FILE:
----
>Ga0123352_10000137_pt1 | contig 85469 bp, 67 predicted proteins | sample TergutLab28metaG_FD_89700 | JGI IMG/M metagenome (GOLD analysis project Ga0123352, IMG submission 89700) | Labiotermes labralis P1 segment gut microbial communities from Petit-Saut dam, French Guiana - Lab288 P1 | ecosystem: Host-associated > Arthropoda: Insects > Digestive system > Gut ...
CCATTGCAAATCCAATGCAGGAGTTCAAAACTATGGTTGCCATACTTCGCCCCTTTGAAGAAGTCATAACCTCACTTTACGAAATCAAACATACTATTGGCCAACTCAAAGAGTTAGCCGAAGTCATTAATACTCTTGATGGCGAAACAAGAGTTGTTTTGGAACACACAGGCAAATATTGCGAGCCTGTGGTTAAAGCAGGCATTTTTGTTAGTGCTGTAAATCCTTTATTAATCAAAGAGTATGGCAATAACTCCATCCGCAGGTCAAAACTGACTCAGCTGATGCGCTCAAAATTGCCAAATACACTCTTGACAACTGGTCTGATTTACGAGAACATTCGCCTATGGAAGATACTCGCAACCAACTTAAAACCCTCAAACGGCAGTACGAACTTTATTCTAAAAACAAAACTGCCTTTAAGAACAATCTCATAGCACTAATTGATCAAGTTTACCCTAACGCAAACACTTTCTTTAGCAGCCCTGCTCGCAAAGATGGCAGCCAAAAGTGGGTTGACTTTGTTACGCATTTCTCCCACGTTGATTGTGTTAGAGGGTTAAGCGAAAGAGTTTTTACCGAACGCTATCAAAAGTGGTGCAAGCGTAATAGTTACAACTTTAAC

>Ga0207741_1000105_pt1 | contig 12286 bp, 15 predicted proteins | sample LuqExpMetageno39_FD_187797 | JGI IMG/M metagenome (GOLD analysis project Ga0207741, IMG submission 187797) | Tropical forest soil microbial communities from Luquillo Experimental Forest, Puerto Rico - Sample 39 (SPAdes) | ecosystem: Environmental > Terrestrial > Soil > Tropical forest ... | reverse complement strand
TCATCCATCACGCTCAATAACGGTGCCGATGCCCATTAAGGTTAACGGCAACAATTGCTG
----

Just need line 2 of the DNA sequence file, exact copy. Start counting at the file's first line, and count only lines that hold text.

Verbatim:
CCATTGCAAATCCAATGCAGGAGTTCAAAACTATGGTTGCCATACTTCGCCCCTTTGAAGAAGTCATAACCTCACTTTACGAAATCAAACATACTATTGGCCAACTCAAAGAGTTAGCCGAAGTCATTAATACTCTTGATGGCGAAACAAGAGTTGTTTTGGAACACACAGGCAAATATTGCGAGCCTGTGGTTAAAGCAGGCATTTTTGTTAGTGCTGTAAATCCTTTATTAATCAAAGAGTATGGCAATAACTCCATCCGCAGGTCAAAACTGACTCAGCTGATGCGCTCAAAATTGCCAAATACACTCTTGACAACTGGTCTGATTTACGAGAACATTCGCCTATGGAAGATACTCGCAACCAACTTAAAACCCTCAAACGGCAGTACGAACTTTATTCTAAAAACAAAACTGCCTTTAAGAACAATCTCATAGCACTAATTGATCAAGTTTACCCTAACGCAAACACTTTCTTTAGCAGCCCTGCTCGCAAAGATGGCAGCCAAAAGTGGGTTGACTTTGTTACGCATTTCTCCCACGTTGATTGTGTTAGAGGGTTAAGCGAAAGAGTTTTTACCGAACGCTATCAAAAGTGGTGCAAGCGTAATAGTTACAACTTTAAC